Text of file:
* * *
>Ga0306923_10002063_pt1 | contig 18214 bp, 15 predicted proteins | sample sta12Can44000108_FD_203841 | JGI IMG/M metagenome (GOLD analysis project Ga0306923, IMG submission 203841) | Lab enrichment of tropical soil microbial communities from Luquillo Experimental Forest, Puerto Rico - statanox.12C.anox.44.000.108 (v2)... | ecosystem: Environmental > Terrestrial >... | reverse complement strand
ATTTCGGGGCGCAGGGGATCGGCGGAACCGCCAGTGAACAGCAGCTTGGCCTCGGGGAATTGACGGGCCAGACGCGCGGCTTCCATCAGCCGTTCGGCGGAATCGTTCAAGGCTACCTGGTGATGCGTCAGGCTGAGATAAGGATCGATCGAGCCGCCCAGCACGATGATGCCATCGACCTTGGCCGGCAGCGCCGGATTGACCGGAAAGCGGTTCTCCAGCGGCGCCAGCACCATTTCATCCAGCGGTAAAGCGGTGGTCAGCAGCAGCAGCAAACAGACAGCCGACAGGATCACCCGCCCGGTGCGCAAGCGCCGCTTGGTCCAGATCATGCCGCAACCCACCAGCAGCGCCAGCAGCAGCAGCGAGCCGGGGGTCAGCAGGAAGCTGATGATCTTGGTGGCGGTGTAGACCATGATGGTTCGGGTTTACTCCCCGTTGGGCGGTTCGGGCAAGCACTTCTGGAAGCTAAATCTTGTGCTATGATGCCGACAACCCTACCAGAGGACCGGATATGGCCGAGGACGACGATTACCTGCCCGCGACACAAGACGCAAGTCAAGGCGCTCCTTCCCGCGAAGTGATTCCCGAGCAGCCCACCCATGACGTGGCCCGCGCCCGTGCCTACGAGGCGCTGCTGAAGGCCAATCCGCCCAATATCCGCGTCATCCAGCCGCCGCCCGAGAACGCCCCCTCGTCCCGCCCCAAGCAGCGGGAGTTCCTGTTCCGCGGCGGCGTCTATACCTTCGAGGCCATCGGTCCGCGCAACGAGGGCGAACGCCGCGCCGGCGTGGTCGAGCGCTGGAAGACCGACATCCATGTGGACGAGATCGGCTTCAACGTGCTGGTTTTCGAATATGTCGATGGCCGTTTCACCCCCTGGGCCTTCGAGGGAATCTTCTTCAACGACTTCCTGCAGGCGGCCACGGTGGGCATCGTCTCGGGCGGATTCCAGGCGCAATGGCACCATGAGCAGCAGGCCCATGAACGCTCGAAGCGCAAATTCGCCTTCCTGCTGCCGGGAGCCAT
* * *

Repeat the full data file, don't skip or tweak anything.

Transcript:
>Ga0306923_10002063_pt1 | contig 18214 bp, 15 predicted proteins | sample sta12Can44000108_FD_203841 | JGI IMG/M metagenome (GOLD analysis project Ga0306923, IMG submission 203841) | Lab enrichment of tropical soil microbial communities from Luquillo Experimental Forest, Puerto Rico - statanox.12C.anox.44.000.108 (v2)... | ecosystem: Environmental > Terrestrial >... | reverse complement strand
ATTTCGGGGCGCAGGGGATCGGCGGAACCGCCAGTGAACAGCAGCTTGGCCTCGGGGAATTGACGGGCCAGACGCGCGGCTTCCATCAGCCGTTCGGCGGAATCGTTCAAGGCTACCTGGTGATGCGTCAGGCTGAGATAAGGATCGATCGAGCCGCCCAGCACGATGATGCCATCGACCTTGGCCGGCAGCGCCGGATTGACCGGAAAGCGGTTCTCCAGCGGCGCCAGCACCATTTCATCCAGCGGTAAAGCGGTGGTCAGCAGCAGCAGCAAACAGACAGCCGACAGGATCACCCGCCCGGTGCGCAAGCGCCGCTTGGTCCAGATCATGCCGCAACCCACCAGCAGCGCCAGCAGCAGCAGCGAGCCGGGGGTCAGCAGGAAGCTGATGATCTTGGTGGCGGTGTAGACCATGATGGTTCGGGTTTACTCCCCGTTGGGCGGTTCGGGCAAGCACTTCTGGAAGCTAAATCTTGTGCTATGATGCCGACAACCCTACCAGAGGACCGGATATGGCCGAGGACGACGATTACCTGCCCGCGACACAAGACGCAAGTCAAGGCGCTCCTTCCCGCGAAGTGATTCCCGAGCAGCCCACCCATGACGTGGCCCGCGCCCGTGCCTACGAGGCGCTGCTGAAGGCCAATCCGCCCAATATCCGCGTCATCCAGCCGCCGCCCGAGAACGCCCCCTCGTCCCGCCCCAAGCAGCGGGAGTTCCTGTTCCGCGGCGGCGTCTATACCTTCGAGGCCATCGGTCCGCGCAACGAGGGCGAACGCCGCGCCGGCGTGGTCGAGCGCTGGAAGACCGACATCCATGTGGACGAGATCGGCTTCAACGTGCTGGTTTTCGAATATGTCGATGGCCGTTTCACCCCCTGGGCCTTCGAGGGAATCTTCTTCAACGACTTCCTGCAGGCGGCCACGGTGGGCATCGTCTCGGGCGGATTCCAGGCGCAATGGCACCATGAGCAGCAGGCCCATGAACGCTCGAAGCGCAAATTCGCCTTCCTGCTGCCGGGAGCCAT